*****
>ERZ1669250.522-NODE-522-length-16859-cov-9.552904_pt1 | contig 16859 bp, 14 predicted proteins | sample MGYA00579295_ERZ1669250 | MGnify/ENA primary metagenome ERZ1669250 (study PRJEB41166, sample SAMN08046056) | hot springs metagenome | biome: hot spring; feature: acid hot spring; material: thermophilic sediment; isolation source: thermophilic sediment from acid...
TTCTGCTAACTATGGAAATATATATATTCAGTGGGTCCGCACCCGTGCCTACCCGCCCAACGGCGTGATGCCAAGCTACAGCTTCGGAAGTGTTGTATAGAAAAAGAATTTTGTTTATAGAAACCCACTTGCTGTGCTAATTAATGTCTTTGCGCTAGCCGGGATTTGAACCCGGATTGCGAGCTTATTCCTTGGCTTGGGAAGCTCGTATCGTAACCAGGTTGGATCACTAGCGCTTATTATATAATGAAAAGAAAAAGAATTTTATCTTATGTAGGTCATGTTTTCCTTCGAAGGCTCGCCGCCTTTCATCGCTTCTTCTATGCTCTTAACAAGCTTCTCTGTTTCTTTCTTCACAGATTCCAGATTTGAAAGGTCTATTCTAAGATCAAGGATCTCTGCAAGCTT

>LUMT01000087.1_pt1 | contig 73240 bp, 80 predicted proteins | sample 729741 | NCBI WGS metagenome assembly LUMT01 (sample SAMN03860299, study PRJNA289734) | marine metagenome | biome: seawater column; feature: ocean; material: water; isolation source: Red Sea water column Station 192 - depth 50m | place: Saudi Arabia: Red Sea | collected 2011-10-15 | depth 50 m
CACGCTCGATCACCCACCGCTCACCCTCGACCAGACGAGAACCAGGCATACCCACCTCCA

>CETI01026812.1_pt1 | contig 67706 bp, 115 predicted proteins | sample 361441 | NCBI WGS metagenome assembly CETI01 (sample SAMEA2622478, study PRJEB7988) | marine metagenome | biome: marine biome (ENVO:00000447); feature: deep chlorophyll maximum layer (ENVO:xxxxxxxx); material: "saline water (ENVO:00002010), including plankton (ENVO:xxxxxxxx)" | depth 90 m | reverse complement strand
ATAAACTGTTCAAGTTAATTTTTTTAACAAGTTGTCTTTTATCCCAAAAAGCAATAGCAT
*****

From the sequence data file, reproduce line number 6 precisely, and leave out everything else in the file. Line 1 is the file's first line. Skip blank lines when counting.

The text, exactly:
ATAAACTGTTCAAGTTAATTTTTTTAACAAGTTGTCTTTTATCCCAAAAAGCAATAGCAT